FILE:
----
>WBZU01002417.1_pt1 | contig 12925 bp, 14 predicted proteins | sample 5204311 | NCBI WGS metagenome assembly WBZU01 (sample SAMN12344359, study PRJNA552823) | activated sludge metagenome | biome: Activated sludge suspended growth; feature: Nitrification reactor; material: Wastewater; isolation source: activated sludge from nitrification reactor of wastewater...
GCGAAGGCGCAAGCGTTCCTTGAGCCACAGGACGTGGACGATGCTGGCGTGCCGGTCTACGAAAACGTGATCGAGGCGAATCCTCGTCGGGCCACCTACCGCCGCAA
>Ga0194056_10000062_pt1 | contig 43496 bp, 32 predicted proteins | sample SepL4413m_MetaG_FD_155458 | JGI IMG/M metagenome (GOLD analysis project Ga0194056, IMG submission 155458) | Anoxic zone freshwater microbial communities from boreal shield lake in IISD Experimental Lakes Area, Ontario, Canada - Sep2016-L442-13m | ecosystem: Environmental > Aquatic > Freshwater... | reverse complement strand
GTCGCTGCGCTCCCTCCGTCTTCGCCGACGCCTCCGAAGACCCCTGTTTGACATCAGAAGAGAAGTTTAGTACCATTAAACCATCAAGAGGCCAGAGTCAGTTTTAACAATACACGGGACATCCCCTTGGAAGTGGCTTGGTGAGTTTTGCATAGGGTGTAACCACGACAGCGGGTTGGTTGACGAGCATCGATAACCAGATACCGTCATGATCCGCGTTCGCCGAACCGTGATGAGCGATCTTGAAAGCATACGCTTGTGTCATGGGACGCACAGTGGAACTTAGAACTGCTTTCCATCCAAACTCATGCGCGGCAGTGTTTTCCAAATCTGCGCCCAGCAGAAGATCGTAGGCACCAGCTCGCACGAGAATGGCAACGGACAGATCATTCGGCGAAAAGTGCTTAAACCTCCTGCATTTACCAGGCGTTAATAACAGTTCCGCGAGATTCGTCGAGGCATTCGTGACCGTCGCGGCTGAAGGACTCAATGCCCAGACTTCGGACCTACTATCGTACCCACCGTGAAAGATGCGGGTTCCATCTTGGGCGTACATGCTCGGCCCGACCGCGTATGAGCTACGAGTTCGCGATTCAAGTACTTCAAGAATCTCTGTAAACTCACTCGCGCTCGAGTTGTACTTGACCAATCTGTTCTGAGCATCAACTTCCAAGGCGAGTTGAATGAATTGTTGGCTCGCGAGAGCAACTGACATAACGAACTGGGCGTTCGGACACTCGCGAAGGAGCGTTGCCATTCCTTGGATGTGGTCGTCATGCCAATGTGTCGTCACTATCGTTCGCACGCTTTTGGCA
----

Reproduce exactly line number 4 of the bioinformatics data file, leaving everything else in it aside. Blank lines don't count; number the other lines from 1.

GTCGCTGCGCTCCCTCCGTCTTCGCCGACGCCTCCGAAGACCCCTGTTTGACATCAGAAGAGAAGTTTAGTACCATTAAACCATCAAGAGGCCAGAGTCAGTTTTAACAATACACGGGACATCCCCTTGGAAGTGGCTTGGTGAGTTTTGCATAGGGTGTAACCACGACAGCGGGTTGGTTGACGAGCATCGATAACCAGATACCGTCATGATCCGCGTTCGCCGAACCGTGATGAGCGATCTTGAAAGCATACGCTTGTGTCATGGGACGCACAGTGGAACTTAGAACTGCTTTCCATCCAAACTCATGCGCGGCAGTGTTTTCCAAATCTGCGCCCAGCAGAAGATCGTAGGCACCAGCTCGCACGAGAATGGCAACGGACAGATCATTCGGCGAAAAGTGCTTAAACCTCCTGCATTTACCAGGCGTTAATAACAGTTCCGCGAGATTCGTCGAGGCATTCGTGACCGTCGCGGCTGAAGGACTCAATGCCCAGACTTCGGACCTACTATCGTACCCACCGTGAAAGATGCGGGTTCCATCTTGGGCGTACATGCTCGGCCCGACCGCGTATGAGCTACGAGTTCGCGATTCAAGTACTTCAAGAATCTCTGTAAACTCACTCGCGCTCGAGTTGTACTTGACCAATCTGTTCTGAGCATCAACTTCCAAGGCGAGTTGAATGAATTGTTGGCTCGCGAGAGCAACTGACATAACGAACTGGGCGTTCGGACACTCGCGAAGGAGCGTTGCCATTCCTTGGATGTGGTCGTCATGCCAATGTGTCGTCACTATCGTTCGCACGCTTTTGGCA